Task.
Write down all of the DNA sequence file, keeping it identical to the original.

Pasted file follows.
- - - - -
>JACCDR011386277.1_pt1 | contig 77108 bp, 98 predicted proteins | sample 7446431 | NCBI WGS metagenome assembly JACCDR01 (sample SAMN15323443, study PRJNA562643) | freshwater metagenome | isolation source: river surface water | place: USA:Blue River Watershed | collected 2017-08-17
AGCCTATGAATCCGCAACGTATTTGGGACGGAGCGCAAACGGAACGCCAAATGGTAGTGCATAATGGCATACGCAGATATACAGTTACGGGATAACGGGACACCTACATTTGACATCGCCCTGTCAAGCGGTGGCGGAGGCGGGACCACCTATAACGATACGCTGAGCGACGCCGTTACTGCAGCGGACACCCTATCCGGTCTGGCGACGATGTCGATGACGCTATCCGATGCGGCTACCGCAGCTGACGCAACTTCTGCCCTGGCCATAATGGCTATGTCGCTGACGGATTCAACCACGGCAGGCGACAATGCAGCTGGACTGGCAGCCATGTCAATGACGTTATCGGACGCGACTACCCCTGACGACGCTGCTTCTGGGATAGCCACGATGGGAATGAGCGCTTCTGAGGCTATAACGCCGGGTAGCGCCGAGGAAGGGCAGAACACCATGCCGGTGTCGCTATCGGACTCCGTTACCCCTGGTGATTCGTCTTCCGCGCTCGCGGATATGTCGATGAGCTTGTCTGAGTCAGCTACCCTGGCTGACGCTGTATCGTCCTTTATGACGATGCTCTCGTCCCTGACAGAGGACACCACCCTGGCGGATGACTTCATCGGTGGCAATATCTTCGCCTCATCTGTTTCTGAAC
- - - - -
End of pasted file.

>JACCDR011386277.1_pt1 | contig 77108 bp, 98 predicted proteins | sample 7446431 | NCBI WGS metagenome assembly JACCDR01 (sample SAMN15323443, study PRJNA562643) | freshwater metagenome | isolation source: river surface water | place: USA:Blue River Watershed | collected 2017-08-17
AGCCTATGAATCCGCAACGTATTTGGGACGGAGCGCAAACGGAACGCCAAATGGTAGTGCATAATGGCATACGCAGATATACAGTTACGGGATAACGGGACACCTACATTTGACATCGCCCTGTCAAGCGGTGGCGGAGGCGGGACCACCTATAACGATACGCTGAGCGACGCCGTTACTGCAGCGGACACCCTATCCGGTCTGGCGACGATGTCGATGACGCTATCCGATGCGGCTACCGCAGCTGACGCAACTTCTGCCCTGGCCATAATGGCTATGTCGCTGACGGATTCAACCACGGCAGGCGACAATGCAGCTGGACTGGCAGCCATGTCAATGACGTTATCGGACGCGACTACCCCTGACGACGCTGCTTCTGGGATAGCCACGATGGGAATGAGCGCTTCTGAGGCTATAACGCCGGGTAGCGCCGAGGAAGGGCAGAACACCATGCCGGTGTCGCTATCGGACTCCGTTACCCCTGGTGATTCGTCTTCCGCGCTCGCGGATATGTCGATGAGCTTGTCTGAGTCAGCTACCCTGGCTGACGCTGTATCGTCCTTTATGACGATGCTCTCGTCCCTGACAGAGGACACCACCCTGGCGGATGACTTCATCGGTGGCAATATCTTCGCCTCATCTGTTTCTGAAC